Structurally the aircraft was a triplane with unequal span wings. The upper wing had a span of 23.26 meters and a width of 2.40 m, a mid-wing was 22.38 m long and 2.20 m wide and the lower wing span amounted to 16.84 m at a width of 2.00 meters. The middle wing of the snap to the bottom of the main trunk, upper and lower were carried by struts and braces. The gap between the two upper wings were 2.10 m and the two bottom 1.75 meters. The total wing area was 110 square meters. Below the main body between the upper and lower wings was a stream gondola, apparently for the bomb aimer. In the main hull was a 12-cyl. 300 hp Daimler engine, driving a wooden two-blade pusher propeller.
The front part of the central fuselage had a large cockpit for two gunners with an excellent observation field in all directions. The shooting stations were also equipped with an illuminator. Side hulls were created by modifying the Lloyd C. II fuselage. Both were fitted with a six-cylinder 160 hp Daimler engine. Both propellers revolved in the same direction.
The machine was completed on June 8, 1916 and was ready for engine testing at the airport in Aszód. The aircraft was found to be heavy on the nose, its gravity center set too high. During ground tests it received a small-scale damage. Therefore, chassis was revised and a third wheel has been added under the nose. Finally the "Cruiser" was ready for its maiden flight in October 1916, with Oberleutnant Antal Lany-Lanczendorfer at the controls. There is no evidence that the aircraft really took off. In early November Flars (Fliegerarsenal) started to think about reducing the bomb load in order to reduce the total take-off weight. Development continued, but at a slow pace. In December Flars recommended to install additional chassis rails. These were placed in the main undercarriage.
In March 1917 Lloyd applied for revision of the airplane, but the application was rejected and the work came to a halt. The Lloyd 40.08 airframe was stored. In January 1918 it was ordered to be transported to aircraft cemetery in Cheb.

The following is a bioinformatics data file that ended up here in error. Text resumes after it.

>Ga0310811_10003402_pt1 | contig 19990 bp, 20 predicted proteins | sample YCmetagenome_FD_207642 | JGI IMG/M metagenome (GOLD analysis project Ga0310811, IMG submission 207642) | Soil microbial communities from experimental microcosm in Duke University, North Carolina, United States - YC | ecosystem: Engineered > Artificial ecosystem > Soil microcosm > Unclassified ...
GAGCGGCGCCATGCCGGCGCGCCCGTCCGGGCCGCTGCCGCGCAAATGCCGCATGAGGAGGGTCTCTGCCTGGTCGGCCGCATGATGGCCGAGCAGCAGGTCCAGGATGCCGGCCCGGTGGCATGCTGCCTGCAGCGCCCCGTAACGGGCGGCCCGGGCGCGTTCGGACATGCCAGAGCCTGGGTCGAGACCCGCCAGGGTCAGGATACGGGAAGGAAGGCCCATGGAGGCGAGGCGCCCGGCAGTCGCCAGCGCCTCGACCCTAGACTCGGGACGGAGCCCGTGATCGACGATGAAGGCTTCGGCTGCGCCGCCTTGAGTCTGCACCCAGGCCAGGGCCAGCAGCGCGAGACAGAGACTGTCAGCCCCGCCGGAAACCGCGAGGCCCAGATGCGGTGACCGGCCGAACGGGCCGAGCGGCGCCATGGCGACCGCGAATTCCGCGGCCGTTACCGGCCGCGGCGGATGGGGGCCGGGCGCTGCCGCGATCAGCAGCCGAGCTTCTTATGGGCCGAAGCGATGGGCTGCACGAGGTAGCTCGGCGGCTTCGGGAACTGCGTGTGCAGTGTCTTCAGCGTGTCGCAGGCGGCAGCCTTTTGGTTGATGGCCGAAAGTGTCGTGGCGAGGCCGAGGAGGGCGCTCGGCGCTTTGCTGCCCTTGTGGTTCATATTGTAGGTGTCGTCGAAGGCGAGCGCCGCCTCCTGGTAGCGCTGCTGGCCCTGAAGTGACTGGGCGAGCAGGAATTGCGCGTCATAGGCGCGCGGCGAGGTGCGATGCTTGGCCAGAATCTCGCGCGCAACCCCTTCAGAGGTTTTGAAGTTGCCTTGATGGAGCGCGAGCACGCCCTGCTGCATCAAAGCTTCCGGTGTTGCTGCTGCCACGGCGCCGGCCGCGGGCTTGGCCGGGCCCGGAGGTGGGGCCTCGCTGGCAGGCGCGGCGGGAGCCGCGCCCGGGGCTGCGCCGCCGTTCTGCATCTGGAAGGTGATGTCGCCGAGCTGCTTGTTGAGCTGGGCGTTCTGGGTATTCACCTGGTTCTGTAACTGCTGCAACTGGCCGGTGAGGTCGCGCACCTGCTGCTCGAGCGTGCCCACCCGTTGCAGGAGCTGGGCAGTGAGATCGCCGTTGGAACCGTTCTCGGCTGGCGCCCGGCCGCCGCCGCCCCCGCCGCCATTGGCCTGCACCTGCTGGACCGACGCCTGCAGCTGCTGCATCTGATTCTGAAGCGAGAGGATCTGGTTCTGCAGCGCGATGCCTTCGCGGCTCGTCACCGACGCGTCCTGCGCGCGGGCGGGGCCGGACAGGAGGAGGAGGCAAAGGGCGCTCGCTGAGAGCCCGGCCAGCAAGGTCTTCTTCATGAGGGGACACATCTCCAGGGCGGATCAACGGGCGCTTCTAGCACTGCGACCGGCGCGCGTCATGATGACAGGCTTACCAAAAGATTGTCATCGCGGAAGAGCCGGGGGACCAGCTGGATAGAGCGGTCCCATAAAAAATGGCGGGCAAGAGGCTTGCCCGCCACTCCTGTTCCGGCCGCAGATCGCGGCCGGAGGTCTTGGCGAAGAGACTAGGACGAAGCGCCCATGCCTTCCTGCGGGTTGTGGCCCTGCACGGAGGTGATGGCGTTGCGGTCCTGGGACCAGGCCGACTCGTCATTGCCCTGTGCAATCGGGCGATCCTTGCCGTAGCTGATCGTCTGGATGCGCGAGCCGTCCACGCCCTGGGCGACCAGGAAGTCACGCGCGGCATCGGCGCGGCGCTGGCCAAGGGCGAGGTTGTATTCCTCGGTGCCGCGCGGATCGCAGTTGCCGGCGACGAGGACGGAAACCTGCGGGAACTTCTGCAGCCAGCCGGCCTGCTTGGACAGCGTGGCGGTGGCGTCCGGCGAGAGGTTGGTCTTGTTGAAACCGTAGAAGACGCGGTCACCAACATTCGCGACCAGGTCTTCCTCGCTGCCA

Enough? Oh no, the story goes on. In 1917, Lloyd developed and built two experimental fighters. One of them, Lloyd FJ 40.15, was a triplane, but very different from British Sopwith or German Fokker Dr.III:
Strange enough, the last Lloyd production aircraft was only a bit weird. W. I. Boucher wrote: "The Lloyd C.V was a departure from Lloyd's previous reconnaissance types, which had all been based on a pre-war design. The C.V was a more compact and streamlined aircraft with an unusual wing structure.
"The design was fairly conventional, except for the interplane struts. These were arranged in two sets, front and rear, with the rear sets consisting of two struts per wing, and the forward sets of only one strut per wing. When viewed from the front of the aircraft, the rear struts formed a V-shape, converging to the point where they met the lower wings. From bottom wing to top, the single forward struts sloped inwards towards the centreline, matching the angle of the inboard rear struts. The fin was triangular and similar to the unit on earlier Lloyd designs, but featured an extension at the top of the rudder that reached over the top of the fixed part of the fin. With its curved leading edge and scalloped trailing edge, this rudder resembled the tail of a rooster.
"The wings departed from the conventional structure of one or more spars surrounded by airfoil-shaped ribs and were built instead from ribs surrounded by longerons that stretched span-wise along the wings. This was all then covered in plywood sheeting. While this made for a strong, light structure, it also meant that repairs to damaged wings were difficult, and proved impossible to carry out in the field. Damaged aircraft were sent to depots for exchange. Another problem was that moisture trapped inside the wings had no way to escape quickly. This could cause the plywood skin to buckle or delaminate.
"Lloyd built 96 C.Vs in 1917, powered by Austro-Daimler engines, while WKF built another 48 with Benz engines. The type saw only brief front-line service before being relegated to secondary duties. A number of C.V continued their service after the war with the military forces of Poland, Hungary, and the Ukraine. In Poland, six aircraft were operated until 1924 (above - a bitter end of one of those Lloyds - L.K.). "